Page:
• April 16, 2014

From Brazil to France: A Student Profile

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Audencia Nantes

A Student Profile: Finding the Right MBA Program

 

Business schools around the world are teaching degree programs in English to enable local students to gain fluency in this important “global” language—and to attract the best international students.

Claudia Arezio Ricardo, a 33-year old telecommunications solutions architect from Brazil, spent a year searching for the right MBA program. Looking at technology- and innovation-based programs in a number of countries—particularly the U.S., a popular destination for Brazilians—Ms. Ricardo could not find one that offered everything she wanted.

It took her some time before she considered an MBA course in France, as she didn’t speak French. But when she finally discovered the Audencia Nantes MBA program, it exceeded her expectations. All the teaching is in English and the multinationalism of both faculty and students gave her the confidence that she would feel at home as an international student. Living and studying in France enriches the MBA experience, she feels. It adds something that would not have been available from programs in the US. Although the Audencia curriculum is focused on international business challenges, living and studying in France enriches the MBA experience—giving students a taste of “the French way of doing things.”

The clean air, convenience, and easy travel in a city like Nantes is also very welcome after years spent negotiating the crowded streets of Sao Paolo.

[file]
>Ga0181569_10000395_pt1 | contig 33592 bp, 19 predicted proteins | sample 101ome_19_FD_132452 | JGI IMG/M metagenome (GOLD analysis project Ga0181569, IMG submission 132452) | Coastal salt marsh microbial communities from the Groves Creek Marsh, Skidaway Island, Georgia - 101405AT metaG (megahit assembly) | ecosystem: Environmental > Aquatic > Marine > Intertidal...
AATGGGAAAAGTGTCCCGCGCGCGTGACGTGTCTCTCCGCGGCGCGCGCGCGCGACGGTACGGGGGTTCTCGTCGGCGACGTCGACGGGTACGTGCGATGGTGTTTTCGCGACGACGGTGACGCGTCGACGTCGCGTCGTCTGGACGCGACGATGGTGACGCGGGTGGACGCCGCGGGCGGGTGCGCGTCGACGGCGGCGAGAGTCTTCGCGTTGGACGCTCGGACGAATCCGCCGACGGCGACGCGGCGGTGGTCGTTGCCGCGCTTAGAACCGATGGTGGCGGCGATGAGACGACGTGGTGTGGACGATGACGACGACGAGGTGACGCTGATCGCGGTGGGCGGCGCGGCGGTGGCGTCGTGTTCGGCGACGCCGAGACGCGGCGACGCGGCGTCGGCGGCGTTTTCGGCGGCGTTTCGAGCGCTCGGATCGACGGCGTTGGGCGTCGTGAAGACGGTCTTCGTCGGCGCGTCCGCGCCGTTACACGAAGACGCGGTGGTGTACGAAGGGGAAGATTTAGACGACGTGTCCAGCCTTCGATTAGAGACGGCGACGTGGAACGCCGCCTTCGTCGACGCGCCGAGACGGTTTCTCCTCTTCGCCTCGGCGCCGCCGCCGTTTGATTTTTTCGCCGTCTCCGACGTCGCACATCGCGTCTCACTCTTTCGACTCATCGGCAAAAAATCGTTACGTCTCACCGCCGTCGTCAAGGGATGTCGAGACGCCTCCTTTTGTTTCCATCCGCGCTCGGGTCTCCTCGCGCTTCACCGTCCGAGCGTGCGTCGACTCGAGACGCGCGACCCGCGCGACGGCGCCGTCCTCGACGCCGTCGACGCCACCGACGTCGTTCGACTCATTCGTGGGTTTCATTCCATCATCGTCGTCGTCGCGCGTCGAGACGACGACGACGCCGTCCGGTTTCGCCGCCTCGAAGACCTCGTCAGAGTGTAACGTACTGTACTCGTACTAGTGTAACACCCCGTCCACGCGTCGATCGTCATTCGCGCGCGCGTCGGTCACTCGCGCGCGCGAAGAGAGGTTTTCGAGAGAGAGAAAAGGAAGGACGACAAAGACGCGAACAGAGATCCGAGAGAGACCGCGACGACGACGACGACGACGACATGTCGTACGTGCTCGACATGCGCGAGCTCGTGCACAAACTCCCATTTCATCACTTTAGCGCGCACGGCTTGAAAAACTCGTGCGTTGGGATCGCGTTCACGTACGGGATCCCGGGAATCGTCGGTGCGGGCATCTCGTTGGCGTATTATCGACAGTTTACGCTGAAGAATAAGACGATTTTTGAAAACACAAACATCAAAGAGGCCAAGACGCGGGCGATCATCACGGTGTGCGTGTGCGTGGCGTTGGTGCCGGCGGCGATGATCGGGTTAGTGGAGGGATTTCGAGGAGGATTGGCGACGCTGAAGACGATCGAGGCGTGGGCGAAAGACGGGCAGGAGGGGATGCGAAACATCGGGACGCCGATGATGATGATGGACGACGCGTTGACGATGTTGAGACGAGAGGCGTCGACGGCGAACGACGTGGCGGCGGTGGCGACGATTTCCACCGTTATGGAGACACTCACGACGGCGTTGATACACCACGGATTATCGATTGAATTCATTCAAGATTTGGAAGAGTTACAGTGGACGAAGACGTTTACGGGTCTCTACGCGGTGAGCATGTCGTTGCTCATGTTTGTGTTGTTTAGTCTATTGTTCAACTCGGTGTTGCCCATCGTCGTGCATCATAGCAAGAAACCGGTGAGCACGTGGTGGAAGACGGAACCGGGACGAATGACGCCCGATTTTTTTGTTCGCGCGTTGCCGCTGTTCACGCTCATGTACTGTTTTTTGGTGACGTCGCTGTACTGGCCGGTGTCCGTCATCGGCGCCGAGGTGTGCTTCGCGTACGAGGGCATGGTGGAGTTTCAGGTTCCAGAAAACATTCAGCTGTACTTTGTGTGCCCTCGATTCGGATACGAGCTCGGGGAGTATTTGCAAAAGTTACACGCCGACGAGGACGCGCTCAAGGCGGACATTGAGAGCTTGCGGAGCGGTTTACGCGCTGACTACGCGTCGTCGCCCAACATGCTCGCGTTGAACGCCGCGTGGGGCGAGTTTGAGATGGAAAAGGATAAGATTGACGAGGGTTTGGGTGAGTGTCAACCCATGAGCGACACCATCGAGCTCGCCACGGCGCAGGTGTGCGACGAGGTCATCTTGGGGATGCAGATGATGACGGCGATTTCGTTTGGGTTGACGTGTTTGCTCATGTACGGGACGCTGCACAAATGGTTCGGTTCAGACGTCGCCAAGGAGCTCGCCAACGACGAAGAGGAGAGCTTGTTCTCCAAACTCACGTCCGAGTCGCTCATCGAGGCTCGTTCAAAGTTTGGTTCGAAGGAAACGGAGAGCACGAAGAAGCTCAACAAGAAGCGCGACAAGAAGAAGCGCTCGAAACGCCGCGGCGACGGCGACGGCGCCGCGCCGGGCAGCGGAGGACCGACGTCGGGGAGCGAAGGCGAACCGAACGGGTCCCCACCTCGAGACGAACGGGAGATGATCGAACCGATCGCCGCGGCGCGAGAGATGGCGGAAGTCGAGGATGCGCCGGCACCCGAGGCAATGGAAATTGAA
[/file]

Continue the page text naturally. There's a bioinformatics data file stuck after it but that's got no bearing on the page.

Ms. Ricardo gained a deep understanding of the technological challenges facing the telecommunications sector during her time with Alcatel, Nokia, and Eriksson. Her goal with the MBA program was to add a high quality business education that would open up new career opportunities. She has already lined up an internship with the Thales Group either in France or back home in Brazil as part of her degree program.

While all the companies Ms. Ricardo worked for in the past had clear policies against sexual discrimination, she was always one of very few women in a man’s world. At Audencia Nantes, she is enjoying the respect women are given. “There are a lot of women working in positions that would be occupied by men in other schools,” she says. “At Audencia, there is no special treatment because you are a woman, but there is respect for everyone.”

Ms. Ricardo has found the workload a challenge since starting the program, as students are expected to do both pre-class study as well as post-class assignments. But she finds she gets more out of classes because of this careful preparation. Class discussions are at a higher level, says Ms. Ricardo.

There is a practical, career-focused slant to the Audencia program that Ms. Ricardo, now halfway through her 12-month program, really appreciates. The students are helped to evaluate their ideal future career path, drawing on their aptitudes and interests, using tools such as psychological profiling.

“It gives you insights into how and why you behave,” says Ms. Ricardo, “and it provides the kind of skills that are really useful to any manager.”

Ms. Ricardo is also conscious that this MBA provides more than an understanding of business systems: “Because of the personal growth I am experiencing here, I will not be the same person and I won’t have the same expectations as I had when I came here.”

 

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